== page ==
Quick Tip Card Image

Quick Tip

A dog will invite you to play by crouching on its forelimbs and will bark and wag its tail. This is called the 'play bow'.

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Essentials checklist

Food and water bowls: Food and water bowls should be kept separate. Stainless steel, non-tip bowls are ideal as they are robust and don’t absorb odours.

Food: A complete food is recommended, especially for puppies as it must contain all the nutrients they need to grow and develop. We’d recommend Burgess dog food!

Treats: Treats are handy to use as a training incentive and can encourage bonding.

Bed: Select a bed that will suit your dog’s size. Place it in a quiet corner where your dog can feel secure and can escape from scary experiences while they get used to their new environment. For puppies, put a blanket from their first home in their new bed. This can help them settle with familiar smells from their mother.

Toys: Chew toys are the perfect deterrent to stop your dog chewing your household items! They also provide enrichment, so your dog isn’t as likely to get bored. For puppies, look for an age appropriate chew toy that they can’t break up easily and potentially swallow.

First vet visit: Register your dog with a vet as soon as you can. They will check their general health and discuss vaccinations and preventative treatment to keep disease, fleas and worms at bay.

Collar & lead: Once your puppy has had all of their vaccinations, they’re ready for their first walk. You may choose to have a collar, harness or both – just don’t forget the lead … or poo bags!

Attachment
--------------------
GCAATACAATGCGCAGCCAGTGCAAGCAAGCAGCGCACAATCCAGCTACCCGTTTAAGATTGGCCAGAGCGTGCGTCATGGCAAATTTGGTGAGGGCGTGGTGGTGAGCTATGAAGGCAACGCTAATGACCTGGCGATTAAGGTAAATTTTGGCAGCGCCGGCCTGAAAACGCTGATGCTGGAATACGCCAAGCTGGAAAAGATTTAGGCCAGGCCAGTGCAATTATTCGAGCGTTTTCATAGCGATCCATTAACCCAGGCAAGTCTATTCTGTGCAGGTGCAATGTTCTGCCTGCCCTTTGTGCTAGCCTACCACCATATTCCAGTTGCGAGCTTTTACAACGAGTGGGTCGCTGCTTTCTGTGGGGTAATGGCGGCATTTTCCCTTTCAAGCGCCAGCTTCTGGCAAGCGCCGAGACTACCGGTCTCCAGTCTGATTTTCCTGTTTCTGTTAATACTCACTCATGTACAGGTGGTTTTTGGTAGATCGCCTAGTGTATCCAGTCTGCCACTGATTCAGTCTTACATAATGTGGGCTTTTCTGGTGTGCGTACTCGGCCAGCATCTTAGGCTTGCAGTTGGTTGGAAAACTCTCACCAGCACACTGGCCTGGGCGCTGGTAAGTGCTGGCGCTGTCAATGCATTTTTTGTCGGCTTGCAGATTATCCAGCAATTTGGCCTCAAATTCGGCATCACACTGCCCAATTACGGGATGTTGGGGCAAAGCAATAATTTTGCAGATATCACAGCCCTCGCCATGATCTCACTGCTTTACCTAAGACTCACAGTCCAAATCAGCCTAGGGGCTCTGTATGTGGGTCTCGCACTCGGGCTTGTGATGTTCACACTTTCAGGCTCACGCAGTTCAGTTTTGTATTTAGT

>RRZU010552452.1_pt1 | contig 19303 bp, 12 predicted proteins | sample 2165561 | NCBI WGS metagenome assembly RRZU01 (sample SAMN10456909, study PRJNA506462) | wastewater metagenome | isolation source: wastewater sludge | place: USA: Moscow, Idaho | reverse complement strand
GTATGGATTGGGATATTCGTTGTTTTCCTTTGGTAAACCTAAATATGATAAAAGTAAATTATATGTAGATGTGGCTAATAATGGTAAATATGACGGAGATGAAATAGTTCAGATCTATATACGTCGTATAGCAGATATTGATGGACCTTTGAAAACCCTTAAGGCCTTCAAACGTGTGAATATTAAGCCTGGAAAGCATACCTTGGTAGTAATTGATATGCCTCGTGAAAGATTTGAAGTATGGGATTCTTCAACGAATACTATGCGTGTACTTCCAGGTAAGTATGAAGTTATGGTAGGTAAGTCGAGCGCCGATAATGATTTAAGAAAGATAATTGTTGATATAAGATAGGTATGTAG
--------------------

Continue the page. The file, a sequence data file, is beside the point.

Identification tag & microchip: The Control of Dogs Order 1992 states that your dog should wear a collar with an ID tag engraved with their owner’s name and address when out in public. In 2016 new legislation made microchipping your dog a legal requirement.

Puppy gate: Think about installing a puppy gate in your home to control the entry or exits your pet has access to. A puppy gate can also limit the movement to a particular room. This can protect your home from the destructive teething stage or for piece of mind! You’ll know that your puppy or dog will be safe in their environment while you’re out of the house.

Puppy mats: An essential for toilet training, puppy mats also protect your flooring from toilet accidents!

Grooming equipment: Whether you have a dog that needs help shedding their coat or a non-moulting dog that has easily matted fur, you’re going to need some grooming essentials! A suitable dog brush, nail clippers, shampoo and conditioner are all handy items.



To help you find the right food for your pet have a look at our product range.

Alternatively you can call our free consumer care line on +44 1405 862241 between 9am and 5pm, Monday to Friday. Our dedicated team of pet experts will help you make the right choice.

If you should have any concerns about the health of your pet, always consult a vet.